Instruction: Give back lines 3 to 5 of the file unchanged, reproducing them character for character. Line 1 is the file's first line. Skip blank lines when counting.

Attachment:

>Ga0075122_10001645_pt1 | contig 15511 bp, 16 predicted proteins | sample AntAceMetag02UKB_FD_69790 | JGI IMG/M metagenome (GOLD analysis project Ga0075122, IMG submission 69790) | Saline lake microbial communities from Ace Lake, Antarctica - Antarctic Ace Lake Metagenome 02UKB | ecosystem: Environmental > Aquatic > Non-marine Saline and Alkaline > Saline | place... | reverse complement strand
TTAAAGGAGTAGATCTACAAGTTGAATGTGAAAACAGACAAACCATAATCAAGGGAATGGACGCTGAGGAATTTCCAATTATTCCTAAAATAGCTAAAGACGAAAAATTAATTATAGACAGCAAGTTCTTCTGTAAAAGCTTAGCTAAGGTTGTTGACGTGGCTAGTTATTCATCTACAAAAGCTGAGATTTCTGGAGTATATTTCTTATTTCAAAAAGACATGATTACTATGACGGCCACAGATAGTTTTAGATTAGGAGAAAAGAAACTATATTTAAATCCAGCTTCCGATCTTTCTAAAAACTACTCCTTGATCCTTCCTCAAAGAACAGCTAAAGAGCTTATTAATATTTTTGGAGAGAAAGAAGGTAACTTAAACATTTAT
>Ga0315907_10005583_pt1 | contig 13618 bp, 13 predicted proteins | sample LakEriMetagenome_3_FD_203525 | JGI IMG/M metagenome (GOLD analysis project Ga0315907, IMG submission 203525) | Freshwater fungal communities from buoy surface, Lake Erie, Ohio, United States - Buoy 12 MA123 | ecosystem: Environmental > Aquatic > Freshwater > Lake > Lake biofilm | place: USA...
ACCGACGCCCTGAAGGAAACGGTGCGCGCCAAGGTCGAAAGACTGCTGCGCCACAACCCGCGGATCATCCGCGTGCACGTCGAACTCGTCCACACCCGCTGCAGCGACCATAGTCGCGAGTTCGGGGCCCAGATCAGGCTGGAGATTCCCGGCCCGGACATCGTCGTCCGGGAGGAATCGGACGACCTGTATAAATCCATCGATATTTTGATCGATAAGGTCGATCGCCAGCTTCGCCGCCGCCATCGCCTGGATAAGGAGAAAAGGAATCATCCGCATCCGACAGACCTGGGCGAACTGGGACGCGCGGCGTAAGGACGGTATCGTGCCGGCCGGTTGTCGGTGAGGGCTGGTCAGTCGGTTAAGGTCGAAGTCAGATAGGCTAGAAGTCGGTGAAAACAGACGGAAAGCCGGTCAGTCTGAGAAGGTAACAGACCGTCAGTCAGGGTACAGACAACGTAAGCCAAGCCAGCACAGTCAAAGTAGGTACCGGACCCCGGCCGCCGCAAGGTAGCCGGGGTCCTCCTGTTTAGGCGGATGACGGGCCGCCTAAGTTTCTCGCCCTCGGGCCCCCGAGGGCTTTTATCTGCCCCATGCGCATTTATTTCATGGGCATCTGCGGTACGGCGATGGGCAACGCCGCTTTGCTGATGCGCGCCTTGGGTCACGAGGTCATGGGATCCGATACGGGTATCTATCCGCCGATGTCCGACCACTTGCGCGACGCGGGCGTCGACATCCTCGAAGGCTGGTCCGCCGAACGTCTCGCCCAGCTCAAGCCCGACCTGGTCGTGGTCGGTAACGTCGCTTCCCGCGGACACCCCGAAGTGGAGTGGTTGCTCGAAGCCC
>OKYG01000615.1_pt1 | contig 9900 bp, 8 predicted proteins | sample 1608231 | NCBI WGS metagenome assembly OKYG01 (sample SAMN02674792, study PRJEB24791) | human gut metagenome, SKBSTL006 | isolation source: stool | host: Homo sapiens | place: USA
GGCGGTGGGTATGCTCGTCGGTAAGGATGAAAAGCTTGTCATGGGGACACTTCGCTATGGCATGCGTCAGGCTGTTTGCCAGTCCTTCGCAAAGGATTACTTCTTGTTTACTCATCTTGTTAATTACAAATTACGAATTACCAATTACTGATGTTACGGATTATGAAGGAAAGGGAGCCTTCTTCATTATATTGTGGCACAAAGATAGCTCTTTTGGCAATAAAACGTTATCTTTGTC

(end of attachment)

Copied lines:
>Ga0315907_10005583_pt1 | contig 13618 bp, 13 predicted proteins | sample LakEriMetagenome_3_FD_203525 | JGI IMG/M metagenome (GOLD analysis project Ga0315907, IMG submission 203525) | Freshwater fungal communities from buoy surface, Lake Erie, Ohio, United States - Buoy 12 MA123 | ecosystem: Environmental > Aquatic > Freshwater > Lake > Lake biofilm | place: USA...
ACCGACGCCCTGAAGGAAACGGTGCGCGCCAAGGTCGAAAGACTGCTGCGCCACAACCCGCGGATCATCCGCGTGCACGTCGAACTCGTCCACACCCGCTGCAGCGACCATAGTCGCGAGTTCGGGGCCCAGATCAGGCTGGAGATTCCCGGCCCGGACATCGTCGTCCGGGAGGAATCGGACGACCTGTATAAATCCATCGATATTTTGATCGATAAGGTCGATCGCCAGCTTCGCCGCCGCCATCGCCTGGATAAGGAGAAAAGGAATCATCCGCATCCGACAGACCTGGGCGAACTGGGACGCGCGGCGTAAGGACGGTATCGTGCCGGCCGGTTGTCGGTGAGGGCTGGTCAGTCGGTTAAGGTCGAAGTCAGATAGGCTAGAAGTCGGTGAAAACAGACGGAAAGCCGGTCAGTCTGAGAAGGTAACAGACCGTCAGTCAGGGTACAGACAACGTAAGCCAAGCCAGCACAGTCAAAGTAGGTACCGGACCCCGGCCGCCGCAAGGTAGCCGGGGTCCTCCTGTTTAGGCGGATGACGGGCCGCCTAAGTTTCTCGCCCTCGGGCCCCCGAGGGCTTTTATCTGCCCCATGCGCATTTATTTCATGGGCATCTGCGGTACGGCGATGGGCAACGCCGCTTTGCTGATGCGCGCCTTGGGTCACGAGGTCATGGGATCCGATACGGGTATCTATCCGCCGATGTCCGACCACTTGCGCGACGCGGGCGTCGACATCCTCGAAGGCTGGTCCGCCGAACGTCTCGCCCAGCTCAAGCCCGACCTGGTCGTGGTCGGTAACGTCGCTTCCCGCGGACACCCCGAAGTGGAGTGGTTGCTCGAAGCCC
>OKYG01000615.1_pt1 | contig 9900 bp, 8 predicted proteins | sample 1608231 | NCBI WGS metagenome assembly OKYG01 (sample SAMN02674792, study PRJEB24791) | human gut metagenome, SKBSTL006 | isolation source: stool | host: Homo sapiens | place: USA